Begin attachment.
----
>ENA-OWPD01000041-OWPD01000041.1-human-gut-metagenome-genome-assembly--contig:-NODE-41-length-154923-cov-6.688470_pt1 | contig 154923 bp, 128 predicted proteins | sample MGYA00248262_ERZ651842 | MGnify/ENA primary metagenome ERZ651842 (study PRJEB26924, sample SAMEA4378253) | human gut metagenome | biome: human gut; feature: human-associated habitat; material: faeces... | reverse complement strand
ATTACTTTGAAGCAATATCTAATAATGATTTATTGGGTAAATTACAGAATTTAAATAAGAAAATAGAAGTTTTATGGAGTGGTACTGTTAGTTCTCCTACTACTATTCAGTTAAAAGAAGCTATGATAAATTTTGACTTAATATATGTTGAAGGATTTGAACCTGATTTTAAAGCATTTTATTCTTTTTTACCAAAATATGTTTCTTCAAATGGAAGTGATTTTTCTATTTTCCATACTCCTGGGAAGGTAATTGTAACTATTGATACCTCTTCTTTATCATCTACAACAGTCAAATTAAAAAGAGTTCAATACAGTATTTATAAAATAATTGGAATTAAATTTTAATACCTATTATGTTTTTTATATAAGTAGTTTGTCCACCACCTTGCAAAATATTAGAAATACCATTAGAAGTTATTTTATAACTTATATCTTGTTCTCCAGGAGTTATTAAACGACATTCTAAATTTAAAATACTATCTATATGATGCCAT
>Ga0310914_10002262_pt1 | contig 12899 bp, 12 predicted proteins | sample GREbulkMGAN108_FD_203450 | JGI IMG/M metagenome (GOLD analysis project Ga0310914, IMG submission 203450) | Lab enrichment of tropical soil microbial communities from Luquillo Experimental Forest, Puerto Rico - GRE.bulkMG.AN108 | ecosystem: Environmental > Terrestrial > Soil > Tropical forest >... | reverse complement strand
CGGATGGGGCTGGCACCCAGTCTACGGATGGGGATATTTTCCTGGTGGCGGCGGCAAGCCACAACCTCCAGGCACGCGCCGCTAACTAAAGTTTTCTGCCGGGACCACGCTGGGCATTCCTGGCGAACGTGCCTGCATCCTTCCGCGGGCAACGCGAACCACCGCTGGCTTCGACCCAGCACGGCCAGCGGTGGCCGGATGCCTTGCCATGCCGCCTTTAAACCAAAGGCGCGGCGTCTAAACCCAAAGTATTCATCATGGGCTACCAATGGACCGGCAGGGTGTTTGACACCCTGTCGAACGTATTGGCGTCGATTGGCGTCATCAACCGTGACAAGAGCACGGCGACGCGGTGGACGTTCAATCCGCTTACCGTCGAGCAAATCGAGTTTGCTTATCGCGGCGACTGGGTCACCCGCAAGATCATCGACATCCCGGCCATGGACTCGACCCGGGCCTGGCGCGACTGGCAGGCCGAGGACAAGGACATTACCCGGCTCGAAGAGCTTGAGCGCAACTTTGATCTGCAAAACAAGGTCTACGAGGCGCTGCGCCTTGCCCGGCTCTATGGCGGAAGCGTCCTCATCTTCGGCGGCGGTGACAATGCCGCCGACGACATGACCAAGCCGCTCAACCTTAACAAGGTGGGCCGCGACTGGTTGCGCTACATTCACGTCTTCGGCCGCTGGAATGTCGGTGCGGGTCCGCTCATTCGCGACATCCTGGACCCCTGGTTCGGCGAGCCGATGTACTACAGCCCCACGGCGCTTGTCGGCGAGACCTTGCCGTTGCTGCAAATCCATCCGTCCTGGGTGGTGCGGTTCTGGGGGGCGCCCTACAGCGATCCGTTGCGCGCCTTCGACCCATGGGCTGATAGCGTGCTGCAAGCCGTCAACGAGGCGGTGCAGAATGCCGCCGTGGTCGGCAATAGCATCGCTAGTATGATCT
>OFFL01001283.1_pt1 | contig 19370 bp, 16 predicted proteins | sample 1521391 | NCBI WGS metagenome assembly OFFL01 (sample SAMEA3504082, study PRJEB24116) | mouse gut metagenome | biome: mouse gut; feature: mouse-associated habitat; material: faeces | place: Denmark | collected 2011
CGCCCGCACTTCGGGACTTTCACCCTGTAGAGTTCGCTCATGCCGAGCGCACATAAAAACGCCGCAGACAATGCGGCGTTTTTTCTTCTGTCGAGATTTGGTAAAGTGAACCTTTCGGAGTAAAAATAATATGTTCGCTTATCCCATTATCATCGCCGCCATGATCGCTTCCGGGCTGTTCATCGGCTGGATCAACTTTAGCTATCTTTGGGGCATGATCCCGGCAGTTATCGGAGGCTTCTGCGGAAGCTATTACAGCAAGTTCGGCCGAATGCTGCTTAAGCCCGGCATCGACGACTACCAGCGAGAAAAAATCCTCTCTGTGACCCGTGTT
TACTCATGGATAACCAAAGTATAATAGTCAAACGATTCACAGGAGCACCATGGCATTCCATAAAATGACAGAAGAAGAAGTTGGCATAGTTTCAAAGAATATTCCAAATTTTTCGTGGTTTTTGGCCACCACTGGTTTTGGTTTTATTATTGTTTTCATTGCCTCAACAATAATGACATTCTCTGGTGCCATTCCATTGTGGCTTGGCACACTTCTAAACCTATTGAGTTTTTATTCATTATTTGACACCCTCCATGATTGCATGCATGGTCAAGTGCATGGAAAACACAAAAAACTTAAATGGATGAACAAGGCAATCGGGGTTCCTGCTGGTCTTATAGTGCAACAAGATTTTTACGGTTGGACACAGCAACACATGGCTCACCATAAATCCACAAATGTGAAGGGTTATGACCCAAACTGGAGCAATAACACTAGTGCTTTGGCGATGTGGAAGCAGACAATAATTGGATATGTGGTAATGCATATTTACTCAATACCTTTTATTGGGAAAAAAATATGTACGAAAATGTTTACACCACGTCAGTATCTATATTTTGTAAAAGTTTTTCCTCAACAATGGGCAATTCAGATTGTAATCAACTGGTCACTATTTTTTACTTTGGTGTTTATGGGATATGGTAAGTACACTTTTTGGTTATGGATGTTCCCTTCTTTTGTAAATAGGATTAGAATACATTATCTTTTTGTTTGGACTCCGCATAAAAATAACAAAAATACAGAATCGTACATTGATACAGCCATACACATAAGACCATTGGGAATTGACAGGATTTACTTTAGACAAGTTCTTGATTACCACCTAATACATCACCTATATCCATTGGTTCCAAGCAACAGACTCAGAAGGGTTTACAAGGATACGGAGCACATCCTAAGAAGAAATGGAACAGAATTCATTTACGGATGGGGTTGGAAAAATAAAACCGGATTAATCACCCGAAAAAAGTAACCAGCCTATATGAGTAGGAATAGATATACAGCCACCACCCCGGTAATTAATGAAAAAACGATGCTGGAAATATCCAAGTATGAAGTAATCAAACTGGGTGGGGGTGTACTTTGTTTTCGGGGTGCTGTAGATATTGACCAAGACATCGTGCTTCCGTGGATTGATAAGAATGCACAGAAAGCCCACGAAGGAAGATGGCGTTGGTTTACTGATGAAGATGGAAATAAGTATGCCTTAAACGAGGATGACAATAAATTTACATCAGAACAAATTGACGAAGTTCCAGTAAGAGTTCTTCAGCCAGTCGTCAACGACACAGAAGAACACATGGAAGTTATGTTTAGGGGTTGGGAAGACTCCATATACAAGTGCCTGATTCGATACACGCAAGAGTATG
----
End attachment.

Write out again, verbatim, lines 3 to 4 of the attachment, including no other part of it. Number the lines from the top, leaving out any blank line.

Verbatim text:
>Ga0310914_10002262_pt1 | contig 12899 bp, 12 predicted proteins | sample GREbulkMGAN108_FD_203450 | JGI IMG/M metagenome (GOLD analysis project Ga0310914, IMG submission 203450) | Lab enrichment of tropical soil microbial communities from Luquillo Experimental Forest, Puerto Rico - GRE.bulkMG.AN108 | ecosystem: Environmental > Terrestrial > Soil > Tropical forest >... | reverse complement strand
CGGATGGGGCTGGCACCCAGTCTACGGATGGGGATATTTTCCTGGTGGCGGCGGCAAGCCACAACCTCCAGGCACGCGCCGCTAACTAAAGTTTTCTGCCGGGACCACGCTGGGCATTCCTGGCGAACGTGCCTGCATCCTTCCGCGGGCAACGCGAACCACCGCTGGCTTCGACCCAGCACGGCCAGCGGTGGCCGGATGCCTTGCCATGCCGCCTTTAAACCAAAGGCGCGGCGTCTAAACCCAAAGTATTCATCATGGGCTACCAATGGACCGGCAGGGTGTTTGACACCCTGTCGAACGTATTGGCGTCGATTGGCGTCATCAACCGTGACAAGAGCACGGCGACGCGGTGGACGTTCAATCCGCTTACCGTCGAGCAAATCGAGTTTGCTTATCGCGGCGACTGGGTCACCCGCAAGATCATCGACATCCCGGCCATGGACTCGACCCGGGCCTGGCGCGACTGGCAGGCCGAGGACAAGGACATTACCCGGCTCGAAGAGCTTGAGCGCAACTTTGATCTGCAAAACAAGGTCTACGAGGCGCTGCGCCTTGCCCGGCTCTATGGCGGAAGCGTCCTCATCTTCGGCGGCGGTGACAATGCCGCCGACGACATGACCAAGCCGCTCAACCTTAACAAGGTGGGCCGCGACTGGTTGCGCTACATTCACGTCTTCGGCCGCTGGAATGTCGGTGCGGGTCCGCTCATTCGCGACATCCTGGACCCCTGGTTCGGCGAGCCGATGTACTACAGCCCCACGGCGCTTGTCGGCGAGACCTTGCCGTTGCTGCAAATCCATCCGTCCTGGGTGGTGCGGTTCTGGGGGGCGCCCTACAGCGATCCGTTGCGCGCCTTCGACCCATGGGCTGATAGCGTGCTGCAAGCCGTCAACGAGGCGGTGCAGAATGCCGCCGTGGTCGGCAATAGCATCGCTAGTATGATCT